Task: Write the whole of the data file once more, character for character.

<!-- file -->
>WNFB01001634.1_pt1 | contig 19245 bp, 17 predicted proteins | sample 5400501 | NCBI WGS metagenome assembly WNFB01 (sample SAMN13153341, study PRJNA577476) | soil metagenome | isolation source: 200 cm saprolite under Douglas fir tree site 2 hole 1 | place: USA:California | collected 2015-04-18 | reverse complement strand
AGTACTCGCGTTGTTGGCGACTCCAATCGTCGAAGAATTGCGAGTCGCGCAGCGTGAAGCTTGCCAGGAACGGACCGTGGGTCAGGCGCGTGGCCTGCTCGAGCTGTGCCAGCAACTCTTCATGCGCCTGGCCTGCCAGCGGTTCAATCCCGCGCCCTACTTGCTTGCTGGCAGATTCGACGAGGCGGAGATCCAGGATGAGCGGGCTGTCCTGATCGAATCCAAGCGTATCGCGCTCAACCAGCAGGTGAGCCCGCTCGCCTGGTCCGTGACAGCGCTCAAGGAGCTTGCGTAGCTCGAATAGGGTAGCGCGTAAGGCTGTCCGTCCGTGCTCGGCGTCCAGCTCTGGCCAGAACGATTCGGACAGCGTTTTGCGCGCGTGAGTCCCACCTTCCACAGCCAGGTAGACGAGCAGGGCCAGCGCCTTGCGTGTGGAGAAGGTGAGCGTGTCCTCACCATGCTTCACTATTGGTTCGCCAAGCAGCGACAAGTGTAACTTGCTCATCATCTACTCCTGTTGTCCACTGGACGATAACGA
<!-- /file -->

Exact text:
>WNFB01001634.1_pt1 | contig 19245 bp, 17 predicted proteins | sample 5400501 | NCBI WGS metagenome assembly WNFB01 (sample SAMN13153341, study PRJNA577476) | soil metagenome | isolation source: 200 cm saprolite under Douglas fir tree site 2 hole 1 | place: USA:California | collected 2015-04-18 | reverse complement strand
AGTACTCGCGTTGTTGGCGACTCCAATCGTCGAAGAATTGCGAGTCGCGCAGCGTGAAGCTTGCCAGGAACGGACCGTGGGTCAGGCGCGTGGCCTGCTCGAGCTGTGCCAGCAACTCTTCATGCGCCTGGCCTGCCAGCGGTTCAATCCCGCGCCCTACTTGCTTGCTGGCAGATTCGACGAGGCGGAGATCCAGGATGAGCGGGCTGTCCTGATCGAATCCAAGCGTATCGCGCTCAACCAGCAGGTGAGCCCGCTCGCCTGGTCCGTGACAGCGCTCAAGGAGCTTGCGTAGCTCGAATAGGGTAGCGCGTAAGGCTGTCCGTCCGTGCTCGGCGTCCAGCTCTGGCCAGAACGATTCGGACAGCGTTTTGCGCGCGTGAGTCCCACCTTCCACAGCCAGGTAGACGAGCAGGGCCAGCGCCTTGCGTGTGGAGAAGGTGAGCGTGTCCTCACCATGCTTCACTATTGGTTCGCCAAGCAGCGACAAGTGTAACTTGCTCATCATCTACTCCTGTTGTCCACTGGACGATAACGA